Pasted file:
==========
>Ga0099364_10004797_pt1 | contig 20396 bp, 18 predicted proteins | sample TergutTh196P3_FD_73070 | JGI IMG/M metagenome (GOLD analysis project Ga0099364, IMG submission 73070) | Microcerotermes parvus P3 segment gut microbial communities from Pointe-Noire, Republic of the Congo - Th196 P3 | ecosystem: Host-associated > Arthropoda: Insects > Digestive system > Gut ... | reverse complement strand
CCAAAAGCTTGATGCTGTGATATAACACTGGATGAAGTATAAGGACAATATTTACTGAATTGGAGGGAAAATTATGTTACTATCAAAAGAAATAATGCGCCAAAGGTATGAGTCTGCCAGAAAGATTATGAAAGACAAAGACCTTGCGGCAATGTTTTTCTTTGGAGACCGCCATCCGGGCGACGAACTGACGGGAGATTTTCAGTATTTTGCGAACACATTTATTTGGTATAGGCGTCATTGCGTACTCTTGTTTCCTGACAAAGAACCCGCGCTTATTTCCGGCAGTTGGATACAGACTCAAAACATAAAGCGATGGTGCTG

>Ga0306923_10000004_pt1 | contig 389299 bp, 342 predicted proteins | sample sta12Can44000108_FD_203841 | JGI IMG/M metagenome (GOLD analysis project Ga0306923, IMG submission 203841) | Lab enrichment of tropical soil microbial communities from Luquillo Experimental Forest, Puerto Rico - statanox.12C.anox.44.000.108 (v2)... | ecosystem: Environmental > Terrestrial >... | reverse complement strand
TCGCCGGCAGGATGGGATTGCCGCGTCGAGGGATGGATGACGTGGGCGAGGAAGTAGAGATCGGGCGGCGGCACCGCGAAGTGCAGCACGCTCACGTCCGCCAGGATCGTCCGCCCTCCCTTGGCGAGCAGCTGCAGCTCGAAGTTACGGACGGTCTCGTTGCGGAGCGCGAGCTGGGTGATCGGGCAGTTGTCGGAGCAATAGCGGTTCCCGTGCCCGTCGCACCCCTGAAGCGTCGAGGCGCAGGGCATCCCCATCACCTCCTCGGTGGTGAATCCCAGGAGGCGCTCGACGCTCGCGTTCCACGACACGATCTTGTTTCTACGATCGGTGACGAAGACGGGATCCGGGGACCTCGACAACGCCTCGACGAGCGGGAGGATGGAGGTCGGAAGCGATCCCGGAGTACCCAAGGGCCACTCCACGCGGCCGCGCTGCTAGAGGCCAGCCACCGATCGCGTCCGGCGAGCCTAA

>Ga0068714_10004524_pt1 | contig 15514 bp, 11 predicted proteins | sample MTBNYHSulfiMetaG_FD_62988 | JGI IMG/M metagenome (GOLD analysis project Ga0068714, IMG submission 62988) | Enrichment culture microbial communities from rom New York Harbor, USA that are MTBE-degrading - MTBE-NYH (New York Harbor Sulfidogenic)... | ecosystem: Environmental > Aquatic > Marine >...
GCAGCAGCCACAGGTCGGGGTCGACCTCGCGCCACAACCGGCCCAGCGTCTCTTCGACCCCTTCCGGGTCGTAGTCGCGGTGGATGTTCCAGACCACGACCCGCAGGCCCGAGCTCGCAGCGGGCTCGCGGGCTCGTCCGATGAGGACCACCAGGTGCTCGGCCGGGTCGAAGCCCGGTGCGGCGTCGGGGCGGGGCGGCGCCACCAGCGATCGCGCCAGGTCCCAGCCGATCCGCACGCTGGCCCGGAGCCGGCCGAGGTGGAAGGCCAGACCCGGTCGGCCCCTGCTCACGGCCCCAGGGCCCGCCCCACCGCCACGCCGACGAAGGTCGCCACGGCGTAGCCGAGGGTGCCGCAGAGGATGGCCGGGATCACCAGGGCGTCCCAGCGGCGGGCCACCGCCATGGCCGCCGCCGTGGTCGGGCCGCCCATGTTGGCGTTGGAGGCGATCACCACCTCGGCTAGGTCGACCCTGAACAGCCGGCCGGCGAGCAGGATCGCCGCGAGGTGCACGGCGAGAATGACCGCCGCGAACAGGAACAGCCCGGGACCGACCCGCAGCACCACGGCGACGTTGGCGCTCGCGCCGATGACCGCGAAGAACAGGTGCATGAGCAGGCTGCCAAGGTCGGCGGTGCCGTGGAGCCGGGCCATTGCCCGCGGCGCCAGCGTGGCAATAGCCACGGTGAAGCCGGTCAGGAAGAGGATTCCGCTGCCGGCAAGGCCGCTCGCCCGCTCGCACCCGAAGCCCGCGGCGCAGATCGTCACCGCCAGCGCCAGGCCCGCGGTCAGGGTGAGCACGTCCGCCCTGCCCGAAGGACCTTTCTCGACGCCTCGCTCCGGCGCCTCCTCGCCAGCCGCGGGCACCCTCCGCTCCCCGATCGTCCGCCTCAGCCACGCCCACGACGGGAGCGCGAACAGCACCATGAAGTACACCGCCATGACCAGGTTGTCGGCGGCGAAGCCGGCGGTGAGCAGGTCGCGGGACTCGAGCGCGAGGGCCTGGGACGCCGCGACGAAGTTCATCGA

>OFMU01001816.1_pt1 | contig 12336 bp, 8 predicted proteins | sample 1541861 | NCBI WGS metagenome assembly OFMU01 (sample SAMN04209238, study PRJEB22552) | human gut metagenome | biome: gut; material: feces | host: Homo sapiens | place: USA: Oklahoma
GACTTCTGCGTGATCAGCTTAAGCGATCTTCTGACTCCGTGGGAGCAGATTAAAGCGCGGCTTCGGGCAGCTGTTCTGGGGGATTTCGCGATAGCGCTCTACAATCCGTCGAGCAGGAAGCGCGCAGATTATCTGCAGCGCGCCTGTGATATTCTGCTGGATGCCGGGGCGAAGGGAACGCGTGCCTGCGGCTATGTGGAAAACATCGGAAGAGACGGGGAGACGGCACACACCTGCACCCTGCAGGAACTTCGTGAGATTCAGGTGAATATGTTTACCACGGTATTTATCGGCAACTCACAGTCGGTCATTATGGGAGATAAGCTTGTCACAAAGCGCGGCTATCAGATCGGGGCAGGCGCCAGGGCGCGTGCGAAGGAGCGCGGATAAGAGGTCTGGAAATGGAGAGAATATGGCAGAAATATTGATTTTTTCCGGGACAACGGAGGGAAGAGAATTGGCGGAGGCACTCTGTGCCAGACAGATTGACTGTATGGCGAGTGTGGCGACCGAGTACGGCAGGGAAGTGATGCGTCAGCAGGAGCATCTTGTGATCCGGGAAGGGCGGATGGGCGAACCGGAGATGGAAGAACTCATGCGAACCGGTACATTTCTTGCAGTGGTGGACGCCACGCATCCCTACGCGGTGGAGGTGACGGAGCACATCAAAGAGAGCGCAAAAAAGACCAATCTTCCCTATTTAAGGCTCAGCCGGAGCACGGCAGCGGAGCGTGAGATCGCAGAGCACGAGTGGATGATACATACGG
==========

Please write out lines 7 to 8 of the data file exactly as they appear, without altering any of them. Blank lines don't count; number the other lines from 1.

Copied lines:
>OFMU01001816.1_pt1 | contig 12336 bp, 8 predicted proteins | sample 1541861 | NCBI WGS metagenome assembly OFMU01 (sample SAMN04209238, study PRJEB22552) | human gut metagenome | biome: gut; material: feces | host: Homo sapiens | place: USA: Oklahoma
GACTTCTGCGTGATCAGCTTAAGCGATCTTCTGACTCCGTGGGAGCAGATTAAAGCGCGGCTTCGGGCAGCTGTTCTGGGGGATTTCGCGATAGCGCTCTACAATCCGTCGAGCAGGAAGCGCGCAGATTATCTGCAGCGCGCCTGTGATATTCTGCTGGATGCCGGGGCGAAGGGAACGCGTGCCTGCGGCTATGTGGAAAACATCGGAAGAGACGGGGAGACGGCACACACCTGCACCCTGCAGGAACTTCGTGAGATTCAGGTGAATATGTTTACCACGGTATTTATCGGCAACTCACAGTCGGTCATTATGGGAGATAAGCTTGTCACAAAGCGCGGCTATCAGATCGGGGCAGGCGCCAGGGCGCGTGCGAAGGAGCGCGGATAAGAGGTCTGGAAATGGAGAGAATATGGCAGAAATATTGATTTTTTCCGGGACAACGGAGGGAAGAGAATTGGCGGAGGCACTCTGTGCCAGACAGATTGACTGTATGGCGAGTGTGGCGACCGAGTACGGCAGGGAAGTGATGCGTCAGCAGGAGCATCTTGTGATCCGGGAAGGGCGGATGGGCGAACCGGAGATGGAAGAACTCATGCGAACCGGTACATTTCTTGCAGTGGTGGACGCCACGCATCCCTACGCGGTGGAGGTGACGGAGCACATCAAAGAGAGCGCAAAAAAGACCAATCTTCCCTATTTAAGGCTCAGCCGGAGCACGGCAGCGGAGCGTGAGATCGCAGAGCACGAGTGGATGATACATACGG